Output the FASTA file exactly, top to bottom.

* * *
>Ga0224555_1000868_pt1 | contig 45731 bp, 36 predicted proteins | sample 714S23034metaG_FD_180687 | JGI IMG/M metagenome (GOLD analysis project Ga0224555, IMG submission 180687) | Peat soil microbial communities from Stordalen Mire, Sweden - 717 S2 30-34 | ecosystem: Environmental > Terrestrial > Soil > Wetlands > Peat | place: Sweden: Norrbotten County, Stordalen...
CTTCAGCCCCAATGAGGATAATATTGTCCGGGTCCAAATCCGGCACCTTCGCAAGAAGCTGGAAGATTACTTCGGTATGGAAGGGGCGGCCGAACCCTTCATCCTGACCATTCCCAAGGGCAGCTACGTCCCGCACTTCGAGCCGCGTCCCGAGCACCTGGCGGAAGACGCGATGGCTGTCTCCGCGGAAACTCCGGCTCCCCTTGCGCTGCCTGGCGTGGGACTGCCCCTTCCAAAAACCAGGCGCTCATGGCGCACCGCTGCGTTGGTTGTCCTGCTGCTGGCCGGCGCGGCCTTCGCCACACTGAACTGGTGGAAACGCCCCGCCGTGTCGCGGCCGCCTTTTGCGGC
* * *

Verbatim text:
>Ga0224555_1000868_pt1 | contig 45731 bp, 36 predicted proteins | sample 714S23034metaG_FD_180687 | JGI IMG/M metagenome (GOLD analysis project Ga0224555, IMG submission 180687) | Peat soil microbial communities from Stordalen Mire, Sweden - 717 S2 30-34 | ecosystem: Environmental > Terrestrial > Soil > Wetlands > Peat | place: Sweden: Norrbotten County, Stordalen...
CTTCAGCCCCAATGAGGATAATATTGTCCGGGTCCAAATCCGGCACCTTCGCAAGAAGCTGGAAGATTACTTCGGTATGGAAGGGGCGGCCGAACCCTTCATCCTGACCATTCCCAAGGGCAGCTACGTCCCGCACTTCGAGCCGCGTCCCGAGCACCTGGCGGAAGACGCGATGGCTGTCTCCGCGGAAACTCCGGCTCCCCTTGCGCTGCCTGGCGTGGGACTGCCCCTTCCAAAAACCAGGCGCTCATGGCGCACCGCTGCGTTGGTTGTCCTGCTGCTGGCCGGCGCGGCCTTCGCCACACTGAACTGGTGGAAACGCCCCGCCGTGTCGCGGCCGCCTTTTGCGGC